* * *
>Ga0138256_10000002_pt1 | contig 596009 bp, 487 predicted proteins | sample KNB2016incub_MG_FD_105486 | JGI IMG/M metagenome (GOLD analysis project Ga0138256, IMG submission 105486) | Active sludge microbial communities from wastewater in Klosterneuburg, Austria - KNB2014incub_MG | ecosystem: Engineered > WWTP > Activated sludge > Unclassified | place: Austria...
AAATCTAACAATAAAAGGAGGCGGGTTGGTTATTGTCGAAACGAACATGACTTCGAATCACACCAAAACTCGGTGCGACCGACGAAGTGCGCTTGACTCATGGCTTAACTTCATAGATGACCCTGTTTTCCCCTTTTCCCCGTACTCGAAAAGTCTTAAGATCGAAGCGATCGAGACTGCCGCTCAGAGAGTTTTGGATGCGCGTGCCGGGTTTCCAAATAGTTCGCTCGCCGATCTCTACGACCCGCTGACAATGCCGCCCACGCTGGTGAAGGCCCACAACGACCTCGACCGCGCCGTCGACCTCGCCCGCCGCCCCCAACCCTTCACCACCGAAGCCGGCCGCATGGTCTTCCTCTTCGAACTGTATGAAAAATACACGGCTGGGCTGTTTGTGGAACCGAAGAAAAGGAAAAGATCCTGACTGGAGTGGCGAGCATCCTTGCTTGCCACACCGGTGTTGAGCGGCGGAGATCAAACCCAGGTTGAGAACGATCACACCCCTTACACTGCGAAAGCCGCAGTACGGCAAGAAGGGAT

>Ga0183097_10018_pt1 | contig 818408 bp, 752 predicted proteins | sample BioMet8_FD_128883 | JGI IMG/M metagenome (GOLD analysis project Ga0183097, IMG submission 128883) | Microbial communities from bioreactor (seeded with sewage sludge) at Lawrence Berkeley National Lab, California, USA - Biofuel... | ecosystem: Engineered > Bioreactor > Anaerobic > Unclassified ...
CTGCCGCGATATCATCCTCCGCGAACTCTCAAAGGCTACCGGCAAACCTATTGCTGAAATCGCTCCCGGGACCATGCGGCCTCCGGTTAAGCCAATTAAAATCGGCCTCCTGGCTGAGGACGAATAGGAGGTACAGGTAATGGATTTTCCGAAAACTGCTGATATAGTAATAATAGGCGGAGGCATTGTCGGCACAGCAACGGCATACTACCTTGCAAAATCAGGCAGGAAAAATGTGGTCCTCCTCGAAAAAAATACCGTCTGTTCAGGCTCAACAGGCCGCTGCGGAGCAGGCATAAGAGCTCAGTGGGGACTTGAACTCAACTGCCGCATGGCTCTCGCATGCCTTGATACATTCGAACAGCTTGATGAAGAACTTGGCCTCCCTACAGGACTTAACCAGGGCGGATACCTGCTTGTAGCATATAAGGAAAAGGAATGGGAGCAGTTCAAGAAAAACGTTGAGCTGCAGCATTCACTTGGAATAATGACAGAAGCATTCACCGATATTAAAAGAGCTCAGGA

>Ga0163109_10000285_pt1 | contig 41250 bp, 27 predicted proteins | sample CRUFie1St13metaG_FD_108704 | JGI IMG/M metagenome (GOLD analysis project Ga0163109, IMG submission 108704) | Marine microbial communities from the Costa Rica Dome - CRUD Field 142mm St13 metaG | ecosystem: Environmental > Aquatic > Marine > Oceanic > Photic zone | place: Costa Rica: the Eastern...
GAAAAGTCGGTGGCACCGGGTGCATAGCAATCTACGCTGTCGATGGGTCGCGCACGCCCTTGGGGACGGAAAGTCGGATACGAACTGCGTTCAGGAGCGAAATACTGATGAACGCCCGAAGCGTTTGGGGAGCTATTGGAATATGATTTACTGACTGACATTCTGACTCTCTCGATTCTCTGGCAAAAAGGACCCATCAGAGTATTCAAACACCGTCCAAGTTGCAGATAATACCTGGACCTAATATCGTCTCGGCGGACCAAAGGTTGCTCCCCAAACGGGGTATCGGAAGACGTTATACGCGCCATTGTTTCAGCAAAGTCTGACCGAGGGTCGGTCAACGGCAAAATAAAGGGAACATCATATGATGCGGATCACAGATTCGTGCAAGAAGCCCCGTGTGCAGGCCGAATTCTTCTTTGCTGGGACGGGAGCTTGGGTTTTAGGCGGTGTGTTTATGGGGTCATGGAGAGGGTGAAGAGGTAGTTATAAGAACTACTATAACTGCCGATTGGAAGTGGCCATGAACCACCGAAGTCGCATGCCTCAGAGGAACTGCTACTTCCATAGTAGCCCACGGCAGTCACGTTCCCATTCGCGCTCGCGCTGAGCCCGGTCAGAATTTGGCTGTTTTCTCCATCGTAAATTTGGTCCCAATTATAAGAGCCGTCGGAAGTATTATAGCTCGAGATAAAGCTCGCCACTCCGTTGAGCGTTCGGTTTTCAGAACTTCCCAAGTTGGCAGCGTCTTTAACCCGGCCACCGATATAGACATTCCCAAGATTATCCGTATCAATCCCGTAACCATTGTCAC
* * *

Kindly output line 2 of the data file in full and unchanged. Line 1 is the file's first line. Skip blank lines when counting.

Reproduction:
AAATCTAACAATAAAAGGAGGCGGGTTGGTTATTGTCGAAACGAACATGACTTCGAATCACACCAAAACTCGGTGCGACCGACGAAGTGCGCTTGACTCATGGCTTAACTTCATAGATGACCCTGTTTTCCCCTTTTCCCCGTACTCGAAAAGTCTTAAGATCGAAGCGATCGAGACTGCCGCTCAGAGAGTTTTGGATGCGCGTGCCGGGTTTCCAAATAGTTCGCTCGCCGATCTCTACGACCCGCTGACAATGCCGCCCACGCTGGTGAAGGCCCACAACGACCTCGACCGCGCCGTCGACCTCGCCCGCCGCCCCCAACCCTTCACCACCGAAGCCGGCCGCATGGTCTTCCTCTTCGAACTGTATGAAAAATACACGGCTGGGCTGTTTGTGGAACCGAAGAAAAGGAAAAGATCCTGACTGGAGTGGCGAGCATCCTTGCTTGCCACACCGGTGTTGAGCGGCGGAGATCAAACCCAGGTTGAGAACGATCACACCCCTTACACTGCGAAAGCCGCAGTACGGCAAGAAGGGAT